Visiting Tokaj in the 1980s was easy enough. There was only one producer, and the State Farm controlled everything, from vineyards to wineries to cellars. All the same, many of the wines tasted in the dank, mould-encrusted tunnelled cellars of Tokaj were very good. Western visitors were not shown the awful wines shipped east to the sugar-hungry Russian market. Nor do I know anyone who managed to get inside the industrial-scale wineries where these wines were processed. Instead, the old stories about hods of aszá grapes being poured into small vats for fermentation were trundled out.
The reality was very different. What we did not know at that time was that alcohol was routinely added to the wines to stabilise them, must concentrate was used to sweeten them and they were flash-pasteurised, which arrested their development after bottling. Poor handling and ageing led to routine oxidation, which was then trumpeted as the authentic character of Tokaj wines. In the best wines that oxidative character, with
its overtones of caramel and baked apples, could be appealing; lesser wines simply tasted stale and unclean.
ENTER THE NEW REGIME
After 1989, when the Communist regime was shown the door and Western investment was ushered in, some newcomers decided to start from scratch. The wines began to be made in a more reductive style: barrels were topped up (formerly they hadn’t been, which exposed the wine to premature oxidation), and the ageing period in wood was reduced from anywhere between five and 12 years to two or three. There followed a battle of the styles, which continues to this day. The oxidative style is vaunted as ‘traditional’; the iconoclastic newcomers insist that their more reductive wines, which are fresher and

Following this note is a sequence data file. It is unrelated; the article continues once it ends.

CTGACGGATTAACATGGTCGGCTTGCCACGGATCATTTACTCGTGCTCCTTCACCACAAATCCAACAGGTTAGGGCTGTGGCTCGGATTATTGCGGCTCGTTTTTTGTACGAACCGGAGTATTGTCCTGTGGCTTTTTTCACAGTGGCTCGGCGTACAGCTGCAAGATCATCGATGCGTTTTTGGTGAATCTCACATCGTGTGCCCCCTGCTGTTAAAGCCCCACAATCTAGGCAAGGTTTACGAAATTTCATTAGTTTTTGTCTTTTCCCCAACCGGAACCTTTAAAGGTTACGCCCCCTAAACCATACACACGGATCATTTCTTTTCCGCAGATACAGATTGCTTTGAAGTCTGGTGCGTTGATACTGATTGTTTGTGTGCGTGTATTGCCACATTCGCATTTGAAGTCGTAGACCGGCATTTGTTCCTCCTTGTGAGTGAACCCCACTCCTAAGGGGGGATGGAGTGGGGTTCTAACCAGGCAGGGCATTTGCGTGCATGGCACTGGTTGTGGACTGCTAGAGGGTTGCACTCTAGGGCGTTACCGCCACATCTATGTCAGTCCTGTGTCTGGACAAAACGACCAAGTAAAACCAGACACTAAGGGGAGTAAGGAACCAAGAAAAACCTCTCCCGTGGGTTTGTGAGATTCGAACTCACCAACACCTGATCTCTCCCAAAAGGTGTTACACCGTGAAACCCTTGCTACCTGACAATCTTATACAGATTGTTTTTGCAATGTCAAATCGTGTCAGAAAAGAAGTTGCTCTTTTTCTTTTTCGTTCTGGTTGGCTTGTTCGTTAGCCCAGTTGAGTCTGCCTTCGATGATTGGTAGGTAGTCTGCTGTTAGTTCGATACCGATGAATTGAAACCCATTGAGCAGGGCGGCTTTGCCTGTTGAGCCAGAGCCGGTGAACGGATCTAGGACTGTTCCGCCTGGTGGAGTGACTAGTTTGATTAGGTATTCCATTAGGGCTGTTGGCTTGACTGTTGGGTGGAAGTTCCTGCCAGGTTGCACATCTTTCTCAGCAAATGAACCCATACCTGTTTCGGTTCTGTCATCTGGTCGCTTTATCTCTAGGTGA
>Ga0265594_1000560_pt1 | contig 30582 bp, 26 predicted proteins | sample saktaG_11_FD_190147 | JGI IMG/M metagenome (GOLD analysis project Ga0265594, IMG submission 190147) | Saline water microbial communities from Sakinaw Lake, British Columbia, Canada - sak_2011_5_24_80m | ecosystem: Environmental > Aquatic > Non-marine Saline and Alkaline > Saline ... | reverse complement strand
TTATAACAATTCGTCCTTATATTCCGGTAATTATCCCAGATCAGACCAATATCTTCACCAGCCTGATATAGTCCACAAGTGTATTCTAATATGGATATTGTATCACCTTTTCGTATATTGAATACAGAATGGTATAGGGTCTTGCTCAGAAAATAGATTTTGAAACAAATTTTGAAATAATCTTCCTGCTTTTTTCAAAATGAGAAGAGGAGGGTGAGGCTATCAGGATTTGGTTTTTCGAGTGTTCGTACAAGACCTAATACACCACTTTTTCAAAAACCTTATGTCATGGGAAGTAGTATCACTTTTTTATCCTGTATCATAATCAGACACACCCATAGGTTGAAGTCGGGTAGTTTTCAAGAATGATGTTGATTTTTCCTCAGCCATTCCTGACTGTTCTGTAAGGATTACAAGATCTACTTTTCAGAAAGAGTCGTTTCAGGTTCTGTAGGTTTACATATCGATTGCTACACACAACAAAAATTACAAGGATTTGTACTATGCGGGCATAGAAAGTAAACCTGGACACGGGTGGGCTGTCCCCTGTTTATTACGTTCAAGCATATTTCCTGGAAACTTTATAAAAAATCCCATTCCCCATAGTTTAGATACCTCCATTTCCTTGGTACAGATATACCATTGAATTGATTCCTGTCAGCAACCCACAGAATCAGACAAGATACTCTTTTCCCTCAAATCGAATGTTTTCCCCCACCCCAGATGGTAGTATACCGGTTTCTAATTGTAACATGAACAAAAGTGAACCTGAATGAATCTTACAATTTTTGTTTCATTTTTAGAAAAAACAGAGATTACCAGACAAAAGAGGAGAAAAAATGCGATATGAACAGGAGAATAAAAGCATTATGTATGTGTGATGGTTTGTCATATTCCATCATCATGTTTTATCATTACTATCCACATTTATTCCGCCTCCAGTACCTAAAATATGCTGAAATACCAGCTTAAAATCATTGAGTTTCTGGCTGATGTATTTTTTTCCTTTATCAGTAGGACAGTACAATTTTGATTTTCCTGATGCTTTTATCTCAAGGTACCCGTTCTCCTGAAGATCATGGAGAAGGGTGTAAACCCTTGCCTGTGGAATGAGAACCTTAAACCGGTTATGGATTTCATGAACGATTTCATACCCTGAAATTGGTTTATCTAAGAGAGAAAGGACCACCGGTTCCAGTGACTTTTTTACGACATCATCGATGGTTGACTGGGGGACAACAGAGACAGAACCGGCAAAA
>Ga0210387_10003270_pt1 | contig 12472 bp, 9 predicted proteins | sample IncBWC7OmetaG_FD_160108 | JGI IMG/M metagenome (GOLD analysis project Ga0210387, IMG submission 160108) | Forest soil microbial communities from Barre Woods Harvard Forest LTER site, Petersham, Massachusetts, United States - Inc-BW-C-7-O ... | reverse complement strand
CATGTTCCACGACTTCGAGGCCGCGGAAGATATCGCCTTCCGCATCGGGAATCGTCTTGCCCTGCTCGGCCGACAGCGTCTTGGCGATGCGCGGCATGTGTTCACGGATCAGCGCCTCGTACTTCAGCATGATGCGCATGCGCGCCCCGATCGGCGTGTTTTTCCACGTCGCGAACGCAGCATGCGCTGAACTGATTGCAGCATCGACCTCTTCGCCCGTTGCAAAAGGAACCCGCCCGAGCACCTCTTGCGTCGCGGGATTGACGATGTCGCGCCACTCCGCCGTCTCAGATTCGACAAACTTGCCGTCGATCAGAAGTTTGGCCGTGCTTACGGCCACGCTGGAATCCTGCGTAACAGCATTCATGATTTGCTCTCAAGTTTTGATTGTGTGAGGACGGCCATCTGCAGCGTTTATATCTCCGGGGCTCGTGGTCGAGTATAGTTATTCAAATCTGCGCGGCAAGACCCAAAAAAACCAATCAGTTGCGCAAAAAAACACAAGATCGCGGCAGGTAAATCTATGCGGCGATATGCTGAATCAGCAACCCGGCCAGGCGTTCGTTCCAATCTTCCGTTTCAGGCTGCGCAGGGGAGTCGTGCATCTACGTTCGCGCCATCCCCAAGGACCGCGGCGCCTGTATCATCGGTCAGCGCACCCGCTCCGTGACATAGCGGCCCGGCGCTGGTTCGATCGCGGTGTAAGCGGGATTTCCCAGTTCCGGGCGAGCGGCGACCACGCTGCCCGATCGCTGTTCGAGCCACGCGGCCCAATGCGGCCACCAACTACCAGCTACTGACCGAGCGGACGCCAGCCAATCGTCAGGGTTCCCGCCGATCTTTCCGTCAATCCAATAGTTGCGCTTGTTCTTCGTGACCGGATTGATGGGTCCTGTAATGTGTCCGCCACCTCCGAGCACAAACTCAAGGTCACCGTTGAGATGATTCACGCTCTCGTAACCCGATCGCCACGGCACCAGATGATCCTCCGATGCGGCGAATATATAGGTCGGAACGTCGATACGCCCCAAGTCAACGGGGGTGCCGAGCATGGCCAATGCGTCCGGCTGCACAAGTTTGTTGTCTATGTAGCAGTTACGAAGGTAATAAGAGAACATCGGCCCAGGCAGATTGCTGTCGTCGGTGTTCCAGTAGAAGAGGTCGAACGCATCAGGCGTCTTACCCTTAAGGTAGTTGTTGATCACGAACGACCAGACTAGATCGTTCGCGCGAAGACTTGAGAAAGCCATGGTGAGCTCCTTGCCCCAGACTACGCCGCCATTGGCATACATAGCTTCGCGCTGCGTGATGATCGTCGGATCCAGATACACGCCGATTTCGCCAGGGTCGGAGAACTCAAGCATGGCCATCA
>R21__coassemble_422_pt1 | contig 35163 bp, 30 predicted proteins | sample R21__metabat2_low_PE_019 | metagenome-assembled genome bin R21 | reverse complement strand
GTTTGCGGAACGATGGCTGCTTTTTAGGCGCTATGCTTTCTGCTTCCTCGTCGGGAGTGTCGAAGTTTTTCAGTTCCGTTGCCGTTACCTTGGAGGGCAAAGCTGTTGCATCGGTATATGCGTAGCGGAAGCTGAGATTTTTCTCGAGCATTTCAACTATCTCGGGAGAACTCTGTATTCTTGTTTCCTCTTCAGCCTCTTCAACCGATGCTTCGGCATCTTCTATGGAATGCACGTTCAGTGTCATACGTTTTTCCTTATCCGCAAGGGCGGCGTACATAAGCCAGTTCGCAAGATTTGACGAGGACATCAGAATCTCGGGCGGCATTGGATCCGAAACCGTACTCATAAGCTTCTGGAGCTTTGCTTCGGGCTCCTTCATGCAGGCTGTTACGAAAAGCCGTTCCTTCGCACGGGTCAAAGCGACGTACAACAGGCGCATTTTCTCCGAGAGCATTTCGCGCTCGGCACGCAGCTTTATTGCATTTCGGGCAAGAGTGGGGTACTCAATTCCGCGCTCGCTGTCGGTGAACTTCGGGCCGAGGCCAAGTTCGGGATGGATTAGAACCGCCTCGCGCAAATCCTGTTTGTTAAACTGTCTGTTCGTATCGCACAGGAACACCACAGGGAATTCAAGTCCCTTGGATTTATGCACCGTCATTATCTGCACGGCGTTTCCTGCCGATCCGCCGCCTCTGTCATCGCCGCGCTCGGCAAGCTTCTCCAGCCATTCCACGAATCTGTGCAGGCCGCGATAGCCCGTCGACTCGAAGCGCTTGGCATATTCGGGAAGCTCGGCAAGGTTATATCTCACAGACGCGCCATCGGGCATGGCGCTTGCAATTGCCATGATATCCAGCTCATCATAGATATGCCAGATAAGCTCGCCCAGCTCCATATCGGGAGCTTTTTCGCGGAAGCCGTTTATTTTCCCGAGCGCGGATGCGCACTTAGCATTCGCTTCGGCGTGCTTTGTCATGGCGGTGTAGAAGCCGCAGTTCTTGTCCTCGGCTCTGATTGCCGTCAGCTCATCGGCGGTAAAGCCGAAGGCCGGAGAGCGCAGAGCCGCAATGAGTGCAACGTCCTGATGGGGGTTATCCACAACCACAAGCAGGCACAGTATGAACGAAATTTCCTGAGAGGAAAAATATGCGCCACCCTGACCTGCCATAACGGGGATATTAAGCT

livelier, are nothing less than a return to ‘authentic’, pre-Communist Tokaj.
István Szepsy’s family has been making wine here for four centuries, and István himself is widely regarded as Tokaj’s finest producer. I first met him in 1990, when he ran the Mád cooperative and was associated with what became the Royal Tokaji Wine Company. When, many years later, he invited me to Tokaj to observe the harvest, I jumped at the chance.
I quizzed him closely. Surely there must be some octogenarians who remember how the wines were made before World War II? He shook his head. Numerous factors had wiped out that store of knowledge. The war itself had stripped Tokaj of many of its inhabitants, notably the Jewish merchants who had dominated the wine industry; nor were there ample stocks of older wines that might give a clue.
Adding alcohol had been permitted since the post-phylloxera replantings, although it had been exaggerated by the State Farm technicians. There are ancient bottles in some cellars. At a reception at the Kereszked haz estate (the successor to the State Farm), I enjoyed a splendid 1942 Six Puttonyos Aszá. It was certainly oxidative, almost tarry, but who could say whether that reflected the original style of the wine, or whether it was simply the effect of advanced age?